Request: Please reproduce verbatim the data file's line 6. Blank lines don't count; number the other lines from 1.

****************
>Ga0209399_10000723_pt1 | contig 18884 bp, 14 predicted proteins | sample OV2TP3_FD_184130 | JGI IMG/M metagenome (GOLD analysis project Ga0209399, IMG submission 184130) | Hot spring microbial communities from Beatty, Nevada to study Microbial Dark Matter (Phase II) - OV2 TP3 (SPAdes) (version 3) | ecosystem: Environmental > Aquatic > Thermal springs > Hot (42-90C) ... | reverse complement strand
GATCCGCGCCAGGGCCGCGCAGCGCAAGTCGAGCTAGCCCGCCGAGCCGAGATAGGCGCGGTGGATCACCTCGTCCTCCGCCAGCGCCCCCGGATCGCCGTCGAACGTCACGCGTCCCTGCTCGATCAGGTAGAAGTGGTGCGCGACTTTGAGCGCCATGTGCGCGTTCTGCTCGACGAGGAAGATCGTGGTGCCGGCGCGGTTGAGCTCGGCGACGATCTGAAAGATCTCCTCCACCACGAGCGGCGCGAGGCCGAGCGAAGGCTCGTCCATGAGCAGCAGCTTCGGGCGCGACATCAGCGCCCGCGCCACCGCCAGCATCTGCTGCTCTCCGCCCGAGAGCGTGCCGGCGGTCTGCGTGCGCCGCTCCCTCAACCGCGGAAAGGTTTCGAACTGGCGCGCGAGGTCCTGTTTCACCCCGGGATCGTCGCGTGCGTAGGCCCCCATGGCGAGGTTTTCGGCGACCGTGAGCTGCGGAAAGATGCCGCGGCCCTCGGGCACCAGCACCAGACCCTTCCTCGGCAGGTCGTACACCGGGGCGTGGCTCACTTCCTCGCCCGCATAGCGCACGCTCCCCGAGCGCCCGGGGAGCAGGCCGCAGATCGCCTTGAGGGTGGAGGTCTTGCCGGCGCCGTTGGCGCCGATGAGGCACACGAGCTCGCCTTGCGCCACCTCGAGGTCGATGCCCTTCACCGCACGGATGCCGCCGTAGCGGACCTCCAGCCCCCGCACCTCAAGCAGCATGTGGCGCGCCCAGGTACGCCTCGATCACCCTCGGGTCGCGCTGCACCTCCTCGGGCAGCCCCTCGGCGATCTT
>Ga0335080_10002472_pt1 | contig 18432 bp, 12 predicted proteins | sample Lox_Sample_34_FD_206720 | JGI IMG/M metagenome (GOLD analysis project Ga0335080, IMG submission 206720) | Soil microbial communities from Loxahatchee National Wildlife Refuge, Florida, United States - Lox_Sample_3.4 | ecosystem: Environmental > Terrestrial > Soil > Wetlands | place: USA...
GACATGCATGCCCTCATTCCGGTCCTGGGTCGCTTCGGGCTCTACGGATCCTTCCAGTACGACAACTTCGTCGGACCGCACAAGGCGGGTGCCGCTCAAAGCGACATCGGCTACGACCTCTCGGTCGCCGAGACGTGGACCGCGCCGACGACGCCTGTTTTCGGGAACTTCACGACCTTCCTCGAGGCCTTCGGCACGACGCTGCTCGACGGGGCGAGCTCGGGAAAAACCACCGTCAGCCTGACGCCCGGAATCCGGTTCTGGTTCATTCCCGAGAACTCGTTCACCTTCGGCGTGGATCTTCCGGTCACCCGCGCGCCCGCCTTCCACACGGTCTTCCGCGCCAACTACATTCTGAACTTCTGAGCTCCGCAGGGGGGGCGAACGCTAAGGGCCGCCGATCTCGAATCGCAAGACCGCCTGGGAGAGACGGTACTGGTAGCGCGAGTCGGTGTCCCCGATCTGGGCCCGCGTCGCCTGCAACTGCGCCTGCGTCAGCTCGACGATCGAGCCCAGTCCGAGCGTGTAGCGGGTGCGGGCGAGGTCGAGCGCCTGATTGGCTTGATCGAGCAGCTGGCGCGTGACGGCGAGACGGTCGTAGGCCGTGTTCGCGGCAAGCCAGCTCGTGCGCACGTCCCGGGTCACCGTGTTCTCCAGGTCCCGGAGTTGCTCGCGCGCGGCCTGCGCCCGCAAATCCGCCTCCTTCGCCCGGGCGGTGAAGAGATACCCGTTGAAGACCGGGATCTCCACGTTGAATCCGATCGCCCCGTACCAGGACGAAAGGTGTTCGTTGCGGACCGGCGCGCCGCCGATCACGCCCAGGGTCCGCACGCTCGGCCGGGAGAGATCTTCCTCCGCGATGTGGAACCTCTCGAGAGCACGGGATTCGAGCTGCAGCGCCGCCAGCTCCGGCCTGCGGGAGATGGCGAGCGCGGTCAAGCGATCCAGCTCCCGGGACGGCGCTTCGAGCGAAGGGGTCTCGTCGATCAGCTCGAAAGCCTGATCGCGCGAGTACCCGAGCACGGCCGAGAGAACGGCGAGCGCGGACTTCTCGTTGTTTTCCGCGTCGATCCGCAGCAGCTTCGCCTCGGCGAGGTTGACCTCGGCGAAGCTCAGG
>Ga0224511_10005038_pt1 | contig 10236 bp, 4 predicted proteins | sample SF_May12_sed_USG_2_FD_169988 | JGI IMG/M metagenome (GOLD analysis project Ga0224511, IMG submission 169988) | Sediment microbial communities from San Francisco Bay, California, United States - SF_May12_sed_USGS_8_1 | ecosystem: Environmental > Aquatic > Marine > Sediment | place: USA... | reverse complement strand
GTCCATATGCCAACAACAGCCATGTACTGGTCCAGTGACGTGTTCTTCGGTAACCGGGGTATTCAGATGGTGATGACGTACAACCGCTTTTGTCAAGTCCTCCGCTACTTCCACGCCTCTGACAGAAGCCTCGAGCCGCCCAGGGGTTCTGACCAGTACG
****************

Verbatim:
GTCCATATGCCAACAACAGCCATGTACTGGTCCAGTGACGTGTTCTTCGGTAACCGGGGTATTCAGATGGTGATGACGTACAACCGCTTTTGTCAAGTCCTCCGCTACTTCCACGCCTCTGACAGAAGCCTCGAGCCGCCCAGGGGTTCTGACCAGTACG